Clinical Neurology

Seizures, Epilepsy And Chiropractic

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El Paso, TX. Chiropractor, Dr. Alexander Jimenez takes a look at seizures, epilepsy and treatment options.
Seizures are defined as, abnormal movements or behavior from unusual electrical activity in the brain. Seizures are a symptom of epilepsy but not all who have seizures have epilepsy. As there is a group of related disorders characterized by recurrent seizures. Epilepsy is a group of disorders that are related and characterized by recurrent seizures. There are different types of epilepsy and seizures. There are medications for epilepsy that are prescribed to control seizures, and surgery is rarely needed if medication is ineffective.

Seizures & Epilepsy

  • Seizures occur when there is spontaneous depolarization and synchronized firing of groups of neurons, often in response to a trigger such as metabolic compromise
  • Any brain can have a seizure if the conditions are right
  • Epilepsy or seizure disorder, is the pathologically increased likelihood of seizure activity occurring in a persons brain

Seizure Categories

  • General/Global onset seizures

  • Generalized motor seizure (Grand mal)
  • Absence seizure (Petite mal)
  • Focal onset seizures

  • Simple partial seizure
  • Motor cortex (Jacksonian)
  • Sensory cortex
  • Somatosensory
  • Auditory-vestibular
  • Visual
  • Olfactory-gustatory (uncinate)
  • Complex partial seizure (libmbic)
  • Continuous/Ongoing seizures

  • Generalized (status epilepticus)
  • Focal (epilepticus partialis continua)

Generalized Motor Seizure

  • Electrical depolarization of neurons in the entire cerebral cortex simultaneously
  • Trigger assumed to be outside of the cerebral cortex, such as in thalamus or brainstem
  • Episodes begin with loss of consciousness followed by tonic contraction (extension)
  • Respiration is halted, and hair is expelled past the closed glottis (“cry”)
  • Elevated blood pressure, dilated pupils
  • Intermittent contraction and relaxation (clonic activity)
  • Usually lasts a few minutes, but for some patients can last hours or even days (status epilepticus)
  • Generally begin in childhood

Tonic Clonic Seizure

nanfoundation.org/neurologic-disorders/epilepsy/what-is-epilepsy

My Tonic Clonic/Grand Mal Seizure

Seizure Triggers

  • Ionic abnormalities (Na, K, Ca, Mg, BUN, pH)
  • Sedative withdrawal in addicts (alcohol, barbiturates, benzodiazepines)
  • Hypoglycemia
  • Hypoxia
  • Hyperthermia (especially patients under 4 years old)
  • Toxin exposure
  • Genetic abnormal sensitivity of neurons (rarely)

EEG Of Grand Mal Seizure

  • Tonic phase
  • Clonic phase
  • Postictal phase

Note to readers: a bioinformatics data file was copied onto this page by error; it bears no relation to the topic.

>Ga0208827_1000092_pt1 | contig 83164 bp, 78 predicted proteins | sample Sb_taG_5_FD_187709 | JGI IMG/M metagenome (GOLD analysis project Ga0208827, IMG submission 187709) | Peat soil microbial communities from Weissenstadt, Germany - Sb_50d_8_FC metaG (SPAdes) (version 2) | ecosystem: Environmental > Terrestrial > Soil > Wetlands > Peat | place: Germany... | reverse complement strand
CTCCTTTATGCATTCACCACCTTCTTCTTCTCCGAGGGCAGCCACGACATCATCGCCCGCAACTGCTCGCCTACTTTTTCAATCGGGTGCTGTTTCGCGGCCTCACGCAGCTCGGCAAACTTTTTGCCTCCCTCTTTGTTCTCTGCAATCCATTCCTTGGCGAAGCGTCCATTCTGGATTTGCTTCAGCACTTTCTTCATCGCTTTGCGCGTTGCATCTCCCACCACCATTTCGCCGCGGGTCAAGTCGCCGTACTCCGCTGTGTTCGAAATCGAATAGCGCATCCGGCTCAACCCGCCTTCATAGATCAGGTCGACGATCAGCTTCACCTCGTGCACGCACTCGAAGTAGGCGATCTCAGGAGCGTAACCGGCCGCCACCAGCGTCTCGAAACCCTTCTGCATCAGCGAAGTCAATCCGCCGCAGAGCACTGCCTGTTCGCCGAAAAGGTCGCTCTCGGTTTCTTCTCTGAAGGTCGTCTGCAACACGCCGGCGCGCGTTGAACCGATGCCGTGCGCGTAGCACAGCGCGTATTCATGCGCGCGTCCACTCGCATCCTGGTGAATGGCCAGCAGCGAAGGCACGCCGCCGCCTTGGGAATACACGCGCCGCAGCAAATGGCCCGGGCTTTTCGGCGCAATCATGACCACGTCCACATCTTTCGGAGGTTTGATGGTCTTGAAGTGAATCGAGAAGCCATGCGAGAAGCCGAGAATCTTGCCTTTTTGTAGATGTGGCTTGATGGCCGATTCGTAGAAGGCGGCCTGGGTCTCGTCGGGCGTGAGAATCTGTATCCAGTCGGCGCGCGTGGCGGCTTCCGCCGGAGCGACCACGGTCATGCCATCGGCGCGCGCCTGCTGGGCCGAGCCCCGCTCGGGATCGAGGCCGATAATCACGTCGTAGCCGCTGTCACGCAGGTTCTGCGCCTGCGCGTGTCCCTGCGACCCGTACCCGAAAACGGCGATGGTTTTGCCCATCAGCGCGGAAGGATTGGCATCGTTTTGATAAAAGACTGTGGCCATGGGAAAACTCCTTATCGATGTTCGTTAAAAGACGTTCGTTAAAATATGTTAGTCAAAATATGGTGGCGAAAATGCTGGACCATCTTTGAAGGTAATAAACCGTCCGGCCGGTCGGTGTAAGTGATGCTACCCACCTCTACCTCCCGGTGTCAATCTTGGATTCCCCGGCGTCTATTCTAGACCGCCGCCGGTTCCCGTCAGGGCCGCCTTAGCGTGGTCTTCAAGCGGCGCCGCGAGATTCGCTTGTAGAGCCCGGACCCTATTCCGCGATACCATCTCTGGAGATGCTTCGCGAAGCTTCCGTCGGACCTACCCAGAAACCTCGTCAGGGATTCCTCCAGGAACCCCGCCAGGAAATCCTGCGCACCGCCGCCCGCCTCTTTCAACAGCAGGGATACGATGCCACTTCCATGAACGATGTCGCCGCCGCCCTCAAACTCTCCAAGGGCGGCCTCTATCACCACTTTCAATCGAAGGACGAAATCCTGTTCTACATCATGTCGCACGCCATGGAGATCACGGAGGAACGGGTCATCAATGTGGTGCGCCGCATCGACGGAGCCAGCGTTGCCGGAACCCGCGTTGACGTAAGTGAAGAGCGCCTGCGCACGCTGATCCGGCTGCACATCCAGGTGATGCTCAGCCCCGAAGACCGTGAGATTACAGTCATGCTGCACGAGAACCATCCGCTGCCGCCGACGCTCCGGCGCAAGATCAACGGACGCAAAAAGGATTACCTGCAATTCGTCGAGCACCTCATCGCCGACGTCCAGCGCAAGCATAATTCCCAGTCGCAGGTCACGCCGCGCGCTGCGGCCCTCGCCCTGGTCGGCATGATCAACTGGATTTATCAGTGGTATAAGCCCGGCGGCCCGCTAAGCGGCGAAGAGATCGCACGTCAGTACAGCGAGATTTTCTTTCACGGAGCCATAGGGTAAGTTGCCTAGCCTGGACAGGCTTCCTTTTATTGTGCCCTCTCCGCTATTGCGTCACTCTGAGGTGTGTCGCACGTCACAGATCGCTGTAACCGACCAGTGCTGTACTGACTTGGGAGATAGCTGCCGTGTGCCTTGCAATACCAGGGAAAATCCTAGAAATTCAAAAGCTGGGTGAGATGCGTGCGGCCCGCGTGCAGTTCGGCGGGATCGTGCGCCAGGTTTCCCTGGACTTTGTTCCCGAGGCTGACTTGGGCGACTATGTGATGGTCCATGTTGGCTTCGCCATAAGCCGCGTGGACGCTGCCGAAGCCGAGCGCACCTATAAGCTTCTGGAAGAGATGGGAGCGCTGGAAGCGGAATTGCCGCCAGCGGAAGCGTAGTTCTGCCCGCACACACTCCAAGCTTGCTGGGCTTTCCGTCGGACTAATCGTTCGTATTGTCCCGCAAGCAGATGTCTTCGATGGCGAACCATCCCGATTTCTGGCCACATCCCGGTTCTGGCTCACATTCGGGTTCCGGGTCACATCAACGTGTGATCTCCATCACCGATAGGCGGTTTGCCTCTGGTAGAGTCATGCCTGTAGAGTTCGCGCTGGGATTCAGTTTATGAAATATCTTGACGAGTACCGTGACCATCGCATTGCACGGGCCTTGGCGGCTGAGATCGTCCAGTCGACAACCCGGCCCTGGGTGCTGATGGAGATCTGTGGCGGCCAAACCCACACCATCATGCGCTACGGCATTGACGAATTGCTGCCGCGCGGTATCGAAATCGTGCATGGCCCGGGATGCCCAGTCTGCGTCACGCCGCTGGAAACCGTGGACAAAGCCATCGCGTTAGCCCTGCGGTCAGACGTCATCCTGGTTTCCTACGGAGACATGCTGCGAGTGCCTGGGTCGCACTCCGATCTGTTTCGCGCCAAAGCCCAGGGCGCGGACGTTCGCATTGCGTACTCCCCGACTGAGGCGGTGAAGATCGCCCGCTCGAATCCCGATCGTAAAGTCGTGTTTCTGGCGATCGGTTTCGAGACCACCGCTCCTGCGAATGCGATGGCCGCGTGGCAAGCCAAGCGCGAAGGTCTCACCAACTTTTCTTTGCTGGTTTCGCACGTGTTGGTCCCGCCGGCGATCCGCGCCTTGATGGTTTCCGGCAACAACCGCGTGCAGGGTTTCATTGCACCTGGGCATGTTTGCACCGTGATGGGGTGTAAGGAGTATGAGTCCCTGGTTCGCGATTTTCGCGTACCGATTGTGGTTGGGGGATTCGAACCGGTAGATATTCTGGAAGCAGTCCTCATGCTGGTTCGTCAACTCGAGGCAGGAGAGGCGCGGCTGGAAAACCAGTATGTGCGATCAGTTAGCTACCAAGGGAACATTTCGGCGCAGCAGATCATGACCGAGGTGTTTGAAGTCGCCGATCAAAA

Swenson, R. Epilepsy. 2010

Absence (Petit Mal) Seizures

  • Most often occur in children
  • Originate in the upper brainstem
  • Often look like losing train of thought or staring off into space
  • These children may go on to develop focal seizures later in life
  • Spontaneous remission possible as neurons mature

Absence Seizure Caught On Camera

EEG Of Petit Mal Seizure

  • 3 spike-waves/second
  • Can be elicited by hyperventilation
  • Spike = excitation
  • Wave = inhibition

Swenson, R. Epilepsy. 2010

Simple Focal/Partial Seizures

  • May be with or without secondary generalization
  • Patient generally retains consciousness
  • Begin in a localized primary functional area of the cortex
  • Different symptoms and classifications depending on where in the brain the epileptiform activity originates
  • Sensory areas usually produce positive phenomenon (seeing lights, smelling something, etc, as opposed to lack of sensation)
  • Motor areas may produce positive or negative symptomology
  • Function of area of involvement may be reduced during the postictal phase
  • If the primary motor cortex is involved = “Todd paralysis

Partial (Focal Seizure) 12 Yr Old Boy

Partial Seizure In The Motor Cortex

  • May begin as a jerking of one body area, on the side contralateral to the epileptiform activity, but may spread through the body in a homuncular pattern (Jacksonian seizure/march)

www.maxplanckflorida.org/fitzpatricklab/homunculus/science/

Partial Seizure In The Somatosensory Cortex

Produces paresthesia on the contralateral side to the epileptiform activity and can also spread in a homuncular pattern (march) similar to the motor type

en.wikipedia.org/wiki/Cortical_homunculus

Partial Seizure In The Auditory – Vestibular Area

  • Posterior temporal region involvement
  • May produce tinnitus and/or vertigo
  • Audiometry will be normal

Partial Seizure In The Visual Cortex

  • May produce hallucinations in the contralateral visual field
  • Visual cortex (calcarine cortex) produced flashes, spots, and/or zig-zags of light